Okay now if you look at Fan Graphs, if you go under Leaders, you can see the leaders for the 2015 or 2014 season in fielding, which I've got here.

Here we go. Okay, so I extracted the top fielders and the bottom fielders. So, Alex Gordon played left field for the Royals and you know, they had a great season in 2014. Ultimate zone rating of 25 and again, every systems differs some. That would indicate that he added 2.5 runs better than an average fielder, Jason Hayward from Atlanta, 24 runs. Dustin Petroia he's a really nice fielder at second base, added almost 2 wins and 18 runs. Then, there're your bad fielders. Dexter Fowler, on Houston, cost the Astros two games worse than an average hitter, etc. Okay, and so you'll see when we talk about trying to figure out how many wins above a placement a player is worth you've got to incorporate the player's fielding in that. Now if I go to Fan Graphs, so we'll go to Fan Graphs here.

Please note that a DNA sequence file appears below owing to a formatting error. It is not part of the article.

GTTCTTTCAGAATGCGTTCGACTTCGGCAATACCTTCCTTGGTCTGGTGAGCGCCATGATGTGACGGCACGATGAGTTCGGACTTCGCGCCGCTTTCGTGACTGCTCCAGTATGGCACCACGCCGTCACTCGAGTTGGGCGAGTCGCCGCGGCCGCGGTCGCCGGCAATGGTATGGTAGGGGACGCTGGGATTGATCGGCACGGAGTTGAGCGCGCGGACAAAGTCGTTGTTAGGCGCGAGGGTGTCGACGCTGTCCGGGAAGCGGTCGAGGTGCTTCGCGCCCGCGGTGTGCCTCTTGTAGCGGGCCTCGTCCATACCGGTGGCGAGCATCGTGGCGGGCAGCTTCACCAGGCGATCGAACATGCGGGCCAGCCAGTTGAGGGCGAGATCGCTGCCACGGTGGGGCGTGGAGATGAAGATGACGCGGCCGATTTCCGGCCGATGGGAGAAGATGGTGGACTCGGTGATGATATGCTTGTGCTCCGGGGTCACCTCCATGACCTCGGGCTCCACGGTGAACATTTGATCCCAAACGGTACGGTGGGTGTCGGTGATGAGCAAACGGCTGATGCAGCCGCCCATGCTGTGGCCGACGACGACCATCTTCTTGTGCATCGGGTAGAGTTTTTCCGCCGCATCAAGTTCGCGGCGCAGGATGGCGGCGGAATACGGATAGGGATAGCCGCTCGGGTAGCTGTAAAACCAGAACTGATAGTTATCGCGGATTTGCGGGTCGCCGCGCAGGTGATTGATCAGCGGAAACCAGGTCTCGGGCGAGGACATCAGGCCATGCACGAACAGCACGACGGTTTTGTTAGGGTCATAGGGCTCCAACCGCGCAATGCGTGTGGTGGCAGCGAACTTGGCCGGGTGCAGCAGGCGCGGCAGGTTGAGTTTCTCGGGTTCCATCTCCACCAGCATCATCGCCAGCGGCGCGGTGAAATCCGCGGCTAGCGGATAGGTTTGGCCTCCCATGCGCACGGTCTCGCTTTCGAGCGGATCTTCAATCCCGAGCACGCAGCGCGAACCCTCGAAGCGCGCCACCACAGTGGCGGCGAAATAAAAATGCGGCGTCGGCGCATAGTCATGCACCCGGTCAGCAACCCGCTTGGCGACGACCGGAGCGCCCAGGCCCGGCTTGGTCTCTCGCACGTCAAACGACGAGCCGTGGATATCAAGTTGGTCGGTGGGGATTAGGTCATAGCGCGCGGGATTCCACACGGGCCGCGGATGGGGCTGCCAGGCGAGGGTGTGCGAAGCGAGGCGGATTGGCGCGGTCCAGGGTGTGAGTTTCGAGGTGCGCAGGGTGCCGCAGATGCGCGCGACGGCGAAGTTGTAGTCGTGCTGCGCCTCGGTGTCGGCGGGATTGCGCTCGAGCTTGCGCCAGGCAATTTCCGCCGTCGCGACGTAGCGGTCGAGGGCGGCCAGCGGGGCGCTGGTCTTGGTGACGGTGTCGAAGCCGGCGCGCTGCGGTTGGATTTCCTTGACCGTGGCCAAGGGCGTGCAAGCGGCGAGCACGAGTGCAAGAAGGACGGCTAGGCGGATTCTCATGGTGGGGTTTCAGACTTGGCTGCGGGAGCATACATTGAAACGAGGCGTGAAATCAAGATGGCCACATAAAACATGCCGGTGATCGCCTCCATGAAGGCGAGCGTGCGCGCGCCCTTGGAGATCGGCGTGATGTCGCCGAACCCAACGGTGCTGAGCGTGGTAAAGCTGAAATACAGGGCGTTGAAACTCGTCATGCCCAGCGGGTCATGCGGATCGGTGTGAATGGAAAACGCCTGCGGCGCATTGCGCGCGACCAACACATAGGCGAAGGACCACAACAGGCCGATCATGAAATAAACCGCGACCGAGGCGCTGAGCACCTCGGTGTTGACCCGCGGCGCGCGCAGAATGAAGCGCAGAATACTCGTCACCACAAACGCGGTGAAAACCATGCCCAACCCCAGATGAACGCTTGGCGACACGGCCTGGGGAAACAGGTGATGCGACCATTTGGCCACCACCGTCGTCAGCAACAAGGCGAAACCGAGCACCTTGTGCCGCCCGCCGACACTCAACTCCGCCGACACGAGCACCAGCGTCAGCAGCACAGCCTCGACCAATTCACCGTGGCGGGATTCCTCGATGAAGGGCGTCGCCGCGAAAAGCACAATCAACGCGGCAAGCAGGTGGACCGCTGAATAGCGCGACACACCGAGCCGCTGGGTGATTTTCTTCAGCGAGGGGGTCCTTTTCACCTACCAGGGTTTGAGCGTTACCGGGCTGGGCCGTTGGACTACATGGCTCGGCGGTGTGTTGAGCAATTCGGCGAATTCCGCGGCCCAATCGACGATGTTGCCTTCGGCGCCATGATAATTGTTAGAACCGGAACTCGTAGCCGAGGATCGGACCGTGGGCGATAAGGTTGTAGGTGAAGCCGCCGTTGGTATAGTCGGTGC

So I pick batting stats 2014, then I can click on fielding, okay there's, for teams, the ultimate zone rating. You can see how each time fielded.

And so then for the Royals there, I can break it down by players there. Okay, so you can see how it scored and added those 25 runs. Jarrod Dyson has 17 runs. Now in 2015, they've got this pretty different. So if I go to, say 2015,

Okay and if I pick a team, Okay, now, they've got the players by position. And so basically they don't have the ultimate zone rating in one place, particularly, there, for the team. Okay, and so that makes it a lot harder to find, I mean, of course I could click on a player here. Jose Altuve is not that great a fielder. Though he's got a good batting. And then I've got his stats under Advanced Fielding. I've got,

Guess I've gotta click on Fielding here. Yeah so there's you can see how Tuvey in 2014, was not that good of field, 2012, was not that good of fielder. But in 2015 he's become the better fielder, he's got a positive fielding and that's really good. Okay so Fan Graphs, I mean for the past season it's pretty easy to find the ultimate zone ratings for each player on the team. But in the current season you sort of have to find it for each player. And to me that's a bit more cumbersome, I would like to be able to find it for everybody on the team without much trouble there. Okay, so that's the discussion of the ultimate zone rating, but that will feed into the popular wins above replacement.